“Esta noche me emborracho” was premiered atTeatro Maipo by Azucena Maizani and quikly became a huge success. It was recorded that same year by various singers and orchestras including Alberto Vila, Azucena Maizani, Ignacio Corsini, Carlos Gardel, Francisco Canaro with Charlo, Juan Maglio (Pacho) with Carlos Viván, La orquesta Tipica Victor (instrumental), Osvaldo Fresedo con Ernesto Famá, Francisco Lomuto (instrumental) and Juan d’Arienzo (twice) with Carlos Dante both as estribillista and solist.

Later recordings of Discepolo’s first hit include those of Hugo del Carril, Edmundo Rivero, Donato Racciatti with Tania and Ricardo Tanturi with Alberto Castillo.

Discepolo met his wife Tania at the cabaret Follies where she was signing “Esta noche me emborracho”. They were happily married until he died in 1951.


[1] Del Priore, Oscar, and Irene Amachástegui. Cien tangos fundamentales. Buenos Aires: Aguilar, 1998.

[2] Peñas, Alberto. Recopilación antológica para una sociologia tanguera. Corregidor: Buenos aires, 1998.

Yira Yira (tango, 1929)

“Yira yira” is a famous 1929 tango by Enrique Santos Discepolo. It is one of the most profoundly cynical tangos ever written and is regarded as a reflection of Argentina’s painful social reality in the 1930’s. It remains a classic to this day and its popularity goes beyond the genre of tango with modern pop and rock interpretations.

Though Discepolo says “Yira yira” was coming to him before 1929 and describes a feeling of hopelessness he experienced in various circumstances in his life, it’s at the beginning of the terrible decada infama of the 1930’s that he found the words to write it down. It’s also during that period that he felt it the most deeply. [2]

“Yira yira” is only a part of a series of related tangos in which Discepolo explores the topic of decadent social values from various points of view. Other socially engaged tangos by Discepolo include ” Que vachaché” (1928), “Que sapa senior?” (1931) and “Cambalache” (1934).

In “Yira yira”, Discepolo offers a rather pessimistic outlook on human nature. He warns us that there is no true love in this world and everything deep down is motivated by selfish interests. You can search and hope all your life but on the day you die, when your last hopes prove to be vain, you will have to admit true compassion is nowhere to be found.

When all the bells you ring die out, and you look in vain for a brother to die in embrace, then you will understand (remember) these words.


You’ll see that everything is a lie, you’ll see that nothing is love, and to the world nothing matters, it goes round and round.

The word “yira” is a lunfardo expression meaning “goes round”.

“Yira yira” was recorded by Carlos Gardel in 1930. It was also featured in one of his videoclips with a sketch where Discepolo presents the song  to Gardel himself. It was prohibited under the military government in 1943 due to the use of lunfardo and for ideological reasons as well.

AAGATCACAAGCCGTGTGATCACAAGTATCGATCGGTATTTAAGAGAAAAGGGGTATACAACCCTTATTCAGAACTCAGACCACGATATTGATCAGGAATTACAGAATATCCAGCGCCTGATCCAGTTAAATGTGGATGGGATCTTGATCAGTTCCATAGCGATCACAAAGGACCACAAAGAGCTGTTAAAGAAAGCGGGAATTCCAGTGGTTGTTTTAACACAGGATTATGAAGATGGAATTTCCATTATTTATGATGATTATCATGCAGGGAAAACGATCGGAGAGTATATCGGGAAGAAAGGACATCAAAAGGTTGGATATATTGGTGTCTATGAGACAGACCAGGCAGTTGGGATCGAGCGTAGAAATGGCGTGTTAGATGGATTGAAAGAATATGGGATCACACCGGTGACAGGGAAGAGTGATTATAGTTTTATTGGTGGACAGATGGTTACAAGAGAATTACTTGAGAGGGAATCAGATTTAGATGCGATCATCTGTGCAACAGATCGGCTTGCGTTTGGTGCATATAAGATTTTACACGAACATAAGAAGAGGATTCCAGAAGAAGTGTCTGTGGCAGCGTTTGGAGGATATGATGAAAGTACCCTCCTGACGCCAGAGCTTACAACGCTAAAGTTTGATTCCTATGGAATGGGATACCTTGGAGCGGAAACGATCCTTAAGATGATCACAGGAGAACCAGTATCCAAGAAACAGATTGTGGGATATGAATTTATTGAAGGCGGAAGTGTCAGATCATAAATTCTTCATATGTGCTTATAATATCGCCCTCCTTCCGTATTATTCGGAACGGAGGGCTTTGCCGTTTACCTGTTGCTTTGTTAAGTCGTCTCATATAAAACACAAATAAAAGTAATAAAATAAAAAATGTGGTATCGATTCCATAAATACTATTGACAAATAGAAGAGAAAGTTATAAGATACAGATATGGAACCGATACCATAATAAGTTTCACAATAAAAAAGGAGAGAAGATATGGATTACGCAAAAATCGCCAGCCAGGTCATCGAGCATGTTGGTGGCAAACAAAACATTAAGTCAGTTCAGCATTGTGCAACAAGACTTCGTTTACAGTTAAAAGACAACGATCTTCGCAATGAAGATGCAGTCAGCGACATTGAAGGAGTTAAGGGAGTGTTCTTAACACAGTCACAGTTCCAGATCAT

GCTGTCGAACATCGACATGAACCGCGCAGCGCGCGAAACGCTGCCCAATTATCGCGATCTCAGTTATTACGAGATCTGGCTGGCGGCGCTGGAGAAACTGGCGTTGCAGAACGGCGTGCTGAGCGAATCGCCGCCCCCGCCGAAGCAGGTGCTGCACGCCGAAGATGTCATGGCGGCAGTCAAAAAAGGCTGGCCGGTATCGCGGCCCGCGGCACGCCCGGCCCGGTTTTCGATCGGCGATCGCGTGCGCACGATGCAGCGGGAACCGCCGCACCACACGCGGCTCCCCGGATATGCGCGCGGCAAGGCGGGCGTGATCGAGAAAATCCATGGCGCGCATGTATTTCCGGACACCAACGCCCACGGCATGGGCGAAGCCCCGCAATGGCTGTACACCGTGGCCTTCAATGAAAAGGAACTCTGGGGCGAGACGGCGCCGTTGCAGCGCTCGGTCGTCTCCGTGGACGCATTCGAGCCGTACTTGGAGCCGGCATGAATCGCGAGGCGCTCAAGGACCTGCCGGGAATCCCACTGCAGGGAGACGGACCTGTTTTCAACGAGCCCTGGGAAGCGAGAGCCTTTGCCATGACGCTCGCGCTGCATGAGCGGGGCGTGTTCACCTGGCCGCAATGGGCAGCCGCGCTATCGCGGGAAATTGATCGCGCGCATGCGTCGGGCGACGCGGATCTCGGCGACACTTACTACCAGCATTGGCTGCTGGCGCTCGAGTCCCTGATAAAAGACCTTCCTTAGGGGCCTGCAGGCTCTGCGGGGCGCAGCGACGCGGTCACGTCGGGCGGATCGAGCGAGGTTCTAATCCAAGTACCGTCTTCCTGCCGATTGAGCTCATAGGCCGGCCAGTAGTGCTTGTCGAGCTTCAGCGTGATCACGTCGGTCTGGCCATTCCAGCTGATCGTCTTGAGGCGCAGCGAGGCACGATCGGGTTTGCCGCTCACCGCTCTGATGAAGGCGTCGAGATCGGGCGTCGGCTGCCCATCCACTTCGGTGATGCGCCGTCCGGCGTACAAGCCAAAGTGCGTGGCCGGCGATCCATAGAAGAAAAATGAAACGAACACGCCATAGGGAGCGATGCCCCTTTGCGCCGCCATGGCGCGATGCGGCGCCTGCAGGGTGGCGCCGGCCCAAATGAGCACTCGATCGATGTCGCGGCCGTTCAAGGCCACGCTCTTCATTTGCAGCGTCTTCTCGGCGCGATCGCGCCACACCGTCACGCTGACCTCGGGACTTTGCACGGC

Other recordings of “Yira yira” include those of tango, folk and pop artists such as la Orquesta Típica Victor, Ada Falcon, Ignacio Corsini, Edmundo Rivero, Roberto Goyeneche, Hugo del Carril, Francisco Canaro, Javier Calamaro and Julio Iglesias.


[1] Del Priore, Oscar, and Irene Amachástegui. Cien tangos fundamentales. Buenos Aires: Aguilar, 1998.

[2] Peñas, Alberto. Recopilación antológica para una sociologia tanguera. Corregidor: Buenos aires, 1998.

Enrique Santos Discepolo

Enrique Santos Discepolo was a poet, playwright, actor, movie director and screenwriter. He is the author of some of the most philosophical and highly praised tango lyrics ever writen, including those of Yira yira“, “Uno” and Cambalache.

Discepolo was born in the neighbourhood of Balvanera in 1901. His father was a musician from Napoli who died when Enrique was only 5-years-old. Having lost his mother by the age of 8, he went to live with his older brother, Armando Discepolo, a successful young playwright who was 14 years older than him. Following the footsteps of his brother, he began acting in 1917 and was a renowned playwright in 1925 with his play “El Organito” premiered at the Teatro Nacional.

Discepolo wrote his first tango in 1926 for a play by José Saldías entitled “La porota”.  This tango entiteled “Bizcochito” is of little interest and remains forgotten to this day. However it was not long before Discepolo found his voice with Que vachacheand “Esta noche me emborracho”.

In 1928 Enrique’s fame as a poet was quickly established as his tangos was interpreted by popular signers Azucena Maizani and Tita Merello. Carlos Gardel recorded many of Discepolo’s first tangos including “Yira Yira(1929), which he also turned into one of the very first video clips in history 1930.

Traveling in Europe in the 1930’s, Discepolo began working as a movie actor, director and screenwriter. He wrote many more tangos including Cambalache (1934), “Desencanto (1937) “Alma de bandoneón (1935), “Uno (1943) “Canción desesperada (1944) and “Cafetín de Buenos Aires” (1948).

Discepolo was among the authors who took action to lift the prohibition of lunfardo under the government of Peron in 1949. Cambalache and “Unowere banned by the military government in 1943.